Precious metals (PMs), held in one’s own possession, require very little trust. Gold is corruption insurance. It has no counterparty obligation. There is no other entity required to uphold the value of PMs – society as a whole is the guarantor of value (though a concern remains re their market manipulation). Metals have retained value for thousands of years – their manipulation is only short-term, and largely unsustainable.
Unlike paper, gold never goes to zero. Other than that, the only risk is theft of actual physical holdings – a relatively low risk, especially if holdings are kept secret and are well-secured. In times of massive distrust, fear, and economic corruption, gold and silver become highly valued for many reasons.
Systems which seek power and control hate gold.
The gold wars are not new. In ancient China, people were put to death for refusing the paper currency and demanding gold. Likewise in 18th Century France. Examples are plentiful and we will cover some very instructive ones.
Nowadays, serious problems, even crises, are popping up more frequently. Fear and suspicion reign. Class war is raising its head. According to Warren Buffet, class war is already ongoing and his class, the wealthy, is winning. That’s because only the wealthy understand the need to pay attention to economics. This failure by the middle class is already destroying it. People who are otherwise well educated have lost their life savings in a puff of rehypothecated smoke. Today’s financial markets are little more than casinos. The long cold trade war between the uneasy great power allies – China and the US – is heating up. It is becoming a currency war. Bank runs are already happening silently (because uncovered by the mainstream media) in southern Europe. The Greek government has failed. Portugal, Spain, and even Italy are teetering on the cliff of default. The derivatives based on their sovereign bonds number in the hundreds of trillions of dollars – they’re like quicksand under the global banking system. Sovereign debt is going parabolic — rising at an ever-increasing rate. Realistic unemployment numbers are approaching Great Depression levels. Tent cities are appearing nationwide. Municipalities are going bankrupt. Bizarre crime is escalating.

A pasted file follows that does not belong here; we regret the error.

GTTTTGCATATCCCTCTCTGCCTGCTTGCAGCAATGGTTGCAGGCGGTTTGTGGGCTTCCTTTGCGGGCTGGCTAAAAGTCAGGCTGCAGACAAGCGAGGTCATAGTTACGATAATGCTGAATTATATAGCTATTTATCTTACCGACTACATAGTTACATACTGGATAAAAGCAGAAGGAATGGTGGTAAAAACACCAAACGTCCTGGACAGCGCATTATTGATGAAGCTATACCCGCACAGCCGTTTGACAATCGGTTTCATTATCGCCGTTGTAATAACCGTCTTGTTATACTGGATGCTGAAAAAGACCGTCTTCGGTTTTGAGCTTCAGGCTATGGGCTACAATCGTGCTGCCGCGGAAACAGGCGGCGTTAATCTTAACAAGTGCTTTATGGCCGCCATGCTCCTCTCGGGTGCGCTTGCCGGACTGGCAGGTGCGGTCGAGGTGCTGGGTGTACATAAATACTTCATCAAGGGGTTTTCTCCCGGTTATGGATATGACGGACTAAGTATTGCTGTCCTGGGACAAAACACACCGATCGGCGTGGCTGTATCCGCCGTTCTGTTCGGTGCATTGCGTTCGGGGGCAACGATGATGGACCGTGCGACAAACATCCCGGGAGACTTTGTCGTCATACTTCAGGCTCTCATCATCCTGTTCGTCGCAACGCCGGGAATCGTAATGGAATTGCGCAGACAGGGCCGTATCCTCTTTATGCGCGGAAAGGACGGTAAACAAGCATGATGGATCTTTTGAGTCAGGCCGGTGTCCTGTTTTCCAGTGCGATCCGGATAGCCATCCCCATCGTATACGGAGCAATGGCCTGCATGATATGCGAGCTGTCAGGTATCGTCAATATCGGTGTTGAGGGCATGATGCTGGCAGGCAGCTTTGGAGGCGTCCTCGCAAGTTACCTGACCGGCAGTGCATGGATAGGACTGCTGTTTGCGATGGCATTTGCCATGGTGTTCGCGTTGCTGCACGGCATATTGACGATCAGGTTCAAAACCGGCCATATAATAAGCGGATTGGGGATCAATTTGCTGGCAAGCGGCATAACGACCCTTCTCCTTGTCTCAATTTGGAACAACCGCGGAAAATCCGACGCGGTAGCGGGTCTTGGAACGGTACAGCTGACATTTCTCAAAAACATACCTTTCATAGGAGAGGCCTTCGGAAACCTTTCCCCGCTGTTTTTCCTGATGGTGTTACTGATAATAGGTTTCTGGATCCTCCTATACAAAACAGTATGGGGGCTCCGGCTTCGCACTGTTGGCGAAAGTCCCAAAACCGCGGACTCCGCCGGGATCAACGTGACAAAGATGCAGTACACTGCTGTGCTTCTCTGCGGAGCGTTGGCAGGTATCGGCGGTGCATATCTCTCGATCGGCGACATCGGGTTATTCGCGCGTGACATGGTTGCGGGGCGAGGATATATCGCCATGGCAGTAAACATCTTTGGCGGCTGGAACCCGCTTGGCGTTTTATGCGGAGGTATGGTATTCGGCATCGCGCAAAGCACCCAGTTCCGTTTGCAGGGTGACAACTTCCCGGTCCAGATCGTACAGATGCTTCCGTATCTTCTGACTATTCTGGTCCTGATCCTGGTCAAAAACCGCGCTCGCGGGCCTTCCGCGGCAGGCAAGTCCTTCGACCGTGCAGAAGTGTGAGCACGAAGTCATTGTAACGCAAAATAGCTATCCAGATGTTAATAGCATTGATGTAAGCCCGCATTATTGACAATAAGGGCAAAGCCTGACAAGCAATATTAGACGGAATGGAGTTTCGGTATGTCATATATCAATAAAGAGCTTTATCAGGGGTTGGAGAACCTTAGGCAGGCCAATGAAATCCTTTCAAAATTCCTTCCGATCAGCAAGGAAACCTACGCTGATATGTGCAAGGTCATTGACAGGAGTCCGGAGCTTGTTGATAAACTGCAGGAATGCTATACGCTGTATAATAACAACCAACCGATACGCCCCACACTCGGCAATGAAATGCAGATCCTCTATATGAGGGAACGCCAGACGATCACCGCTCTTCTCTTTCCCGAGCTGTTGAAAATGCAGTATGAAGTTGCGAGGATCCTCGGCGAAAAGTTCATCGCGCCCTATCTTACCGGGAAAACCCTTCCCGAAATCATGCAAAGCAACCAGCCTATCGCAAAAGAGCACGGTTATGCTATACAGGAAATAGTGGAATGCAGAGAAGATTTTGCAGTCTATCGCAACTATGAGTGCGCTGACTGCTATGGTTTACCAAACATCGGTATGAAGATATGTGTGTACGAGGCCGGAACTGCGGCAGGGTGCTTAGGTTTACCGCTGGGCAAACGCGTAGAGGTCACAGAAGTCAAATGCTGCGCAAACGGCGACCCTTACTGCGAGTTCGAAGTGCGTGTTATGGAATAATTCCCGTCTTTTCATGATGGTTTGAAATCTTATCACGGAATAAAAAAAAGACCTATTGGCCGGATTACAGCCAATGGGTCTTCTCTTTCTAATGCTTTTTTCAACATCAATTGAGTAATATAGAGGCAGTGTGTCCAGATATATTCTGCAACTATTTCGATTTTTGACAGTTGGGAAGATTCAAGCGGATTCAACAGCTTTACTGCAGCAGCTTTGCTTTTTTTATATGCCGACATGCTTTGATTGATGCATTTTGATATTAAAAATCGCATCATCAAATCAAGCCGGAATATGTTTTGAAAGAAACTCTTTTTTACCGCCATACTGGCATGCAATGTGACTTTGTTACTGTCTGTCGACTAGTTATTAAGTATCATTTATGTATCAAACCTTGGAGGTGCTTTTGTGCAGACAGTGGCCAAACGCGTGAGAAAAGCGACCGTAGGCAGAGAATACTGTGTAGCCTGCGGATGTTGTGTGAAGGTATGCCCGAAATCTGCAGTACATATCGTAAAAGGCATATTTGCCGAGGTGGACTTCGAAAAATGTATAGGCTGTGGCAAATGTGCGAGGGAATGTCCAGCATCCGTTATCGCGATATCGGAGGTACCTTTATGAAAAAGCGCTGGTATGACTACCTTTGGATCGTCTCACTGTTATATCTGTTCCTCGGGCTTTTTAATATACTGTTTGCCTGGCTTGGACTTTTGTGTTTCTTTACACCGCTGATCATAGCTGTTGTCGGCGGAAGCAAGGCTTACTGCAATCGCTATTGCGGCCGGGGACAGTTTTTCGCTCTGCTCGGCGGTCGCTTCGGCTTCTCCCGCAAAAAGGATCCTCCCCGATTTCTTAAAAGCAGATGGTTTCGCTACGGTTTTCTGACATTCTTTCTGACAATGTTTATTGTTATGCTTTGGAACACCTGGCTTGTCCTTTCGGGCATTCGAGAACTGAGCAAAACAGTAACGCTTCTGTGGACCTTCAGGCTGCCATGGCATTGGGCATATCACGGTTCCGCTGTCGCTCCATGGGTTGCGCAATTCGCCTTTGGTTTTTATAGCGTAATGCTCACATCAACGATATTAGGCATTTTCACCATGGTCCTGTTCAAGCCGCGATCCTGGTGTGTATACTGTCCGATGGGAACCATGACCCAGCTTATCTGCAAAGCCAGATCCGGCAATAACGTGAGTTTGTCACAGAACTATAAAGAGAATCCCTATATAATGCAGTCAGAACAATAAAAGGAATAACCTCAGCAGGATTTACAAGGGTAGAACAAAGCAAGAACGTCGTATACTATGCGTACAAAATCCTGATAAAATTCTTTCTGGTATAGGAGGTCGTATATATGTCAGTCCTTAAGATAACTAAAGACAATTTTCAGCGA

States are beginning to rise against the Federal government. Federal laws like Obamacare and NDAA are being rejected by state governments as unconstitutional. Some even declare a right and intent to arrest federal agents enforcing unconstitutional laws. Ron Paul made a serious run at the presidency by bucking the establishment. He fathered a groundswell of public outcry to audit the Federal Reserve, even shut it down. Occupy Wall Street became a global movement against the bankers.
Particularly targeted is Goldman Sachs, which has or has had former executives as head of the European Central Bank, the Federal Reserve, the Bank of Canada, the NY Fed, the US Treasury, and in line for the Bank of England, as well as serving as unelected prime ministers of Greece and Italy, and as creators of the Euro currency. GSax has a less flattering moniker – the great vampire squid with its tentacles sucking blood from the world economy. The policy of too big to fail has created moral hazard on a scale that threatens the world’s financial system.
The drums of war beat louder every day against the oil-rich Middle East and especially Iran to forestall or divert attention from financial collapse. Bizarre political issues arise, such as birthers questioning Obama’s natural born citizenship status and claiming he is thereby an unconstitutional president. Meanwhile, the executive branch conducts wars without Congressional approval, burdening the nation with out-of-control debt. The world grows increasingly skeptical of US good intentions and perhaps more worrying for its leadership, of its capacity to enforce its will, leading to increasingly open hostility towards the United States.